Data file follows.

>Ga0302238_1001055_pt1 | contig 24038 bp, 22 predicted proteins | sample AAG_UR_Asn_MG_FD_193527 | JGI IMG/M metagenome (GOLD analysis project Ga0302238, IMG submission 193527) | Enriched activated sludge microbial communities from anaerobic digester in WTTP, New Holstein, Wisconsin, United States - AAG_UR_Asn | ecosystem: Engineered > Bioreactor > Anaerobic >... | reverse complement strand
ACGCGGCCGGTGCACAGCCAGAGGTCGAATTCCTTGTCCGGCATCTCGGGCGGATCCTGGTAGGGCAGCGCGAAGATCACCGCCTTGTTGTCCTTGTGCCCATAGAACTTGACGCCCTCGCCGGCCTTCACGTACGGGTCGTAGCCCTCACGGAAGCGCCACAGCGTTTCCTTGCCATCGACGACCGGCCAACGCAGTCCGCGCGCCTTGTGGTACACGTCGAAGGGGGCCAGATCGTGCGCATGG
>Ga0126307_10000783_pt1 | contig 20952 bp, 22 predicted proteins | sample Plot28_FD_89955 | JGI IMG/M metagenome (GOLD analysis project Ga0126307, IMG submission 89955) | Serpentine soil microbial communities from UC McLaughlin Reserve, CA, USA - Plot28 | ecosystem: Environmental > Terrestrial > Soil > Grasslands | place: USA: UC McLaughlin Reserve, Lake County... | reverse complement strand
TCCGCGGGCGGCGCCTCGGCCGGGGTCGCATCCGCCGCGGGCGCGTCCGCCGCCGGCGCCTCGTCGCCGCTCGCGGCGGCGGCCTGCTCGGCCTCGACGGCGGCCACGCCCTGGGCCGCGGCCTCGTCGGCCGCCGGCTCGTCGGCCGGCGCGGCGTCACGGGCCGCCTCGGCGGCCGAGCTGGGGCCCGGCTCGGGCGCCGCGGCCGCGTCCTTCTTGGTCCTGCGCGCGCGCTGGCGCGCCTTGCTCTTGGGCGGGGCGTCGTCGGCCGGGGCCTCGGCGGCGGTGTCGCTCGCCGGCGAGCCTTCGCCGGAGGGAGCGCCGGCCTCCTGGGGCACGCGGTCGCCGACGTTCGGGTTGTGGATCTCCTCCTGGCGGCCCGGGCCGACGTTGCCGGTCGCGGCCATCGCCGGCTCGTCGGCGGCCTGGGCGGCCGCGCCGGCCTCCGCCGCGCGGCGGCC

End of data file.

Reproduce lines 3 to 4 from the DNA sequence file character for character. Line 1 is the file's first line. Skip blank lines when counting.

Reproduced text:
>Ga0126307_10000783_pt1 | contig 20952 bp, 22 predicted proteins | sample Plot28_FD_89955 | JGI IMG/M metagenome (GOLD analysis project Ga0126307, IMG submission 89955) | Serpentine soil microbial communities from UC McLaughlin Reserve, CA, USA - Plot28 | ecosystem: Environmental > Terrestrial > Soil > Grasslands | place: USA: UC McLaughlin Reserve, Lake County... | reverse complement strand
TCCGCGGGCGGCGCCTCGGCCGGGGTCGCATCCGCCGCGGGCGCGTCCGCCGCCGGCGCCTCGTCGCCGCTCGCGGCGGCGGCCTGCTCGGCCTCGACGGCGGCCACGCCCTGGGCCGCGGCCTCGTCGGCCGCCGGCTCGTCGGCCGGCGCGGCGTCACGGGCCGCCTCGGCGGCCGAGCTGGGGCCCGGCTCGGGCGCCGCGGCCGCGTCCTTCTTGGTCCTGCGCGCGCGCTGGCGCGCCTTGCTCTTGGGCGGGGCGTCGTCGGCCGGGGCCTCGGCGGCGGTGTCGCTCGCCGGCGAGCCTTCGCCGGAGGGAGCGCCGGCCTCCTGGGGCACGCGGTCGCCGACGTTCGGGTTGTGGATCTCCTCCTGGCGGCCCGGGCCGACGTTGCCGGTCGCGGCCATCGCCGGCTCGTCGGCGGCCTGGGCGGCCGCGCCGGCCTCCGCCGCGCGGCGGCC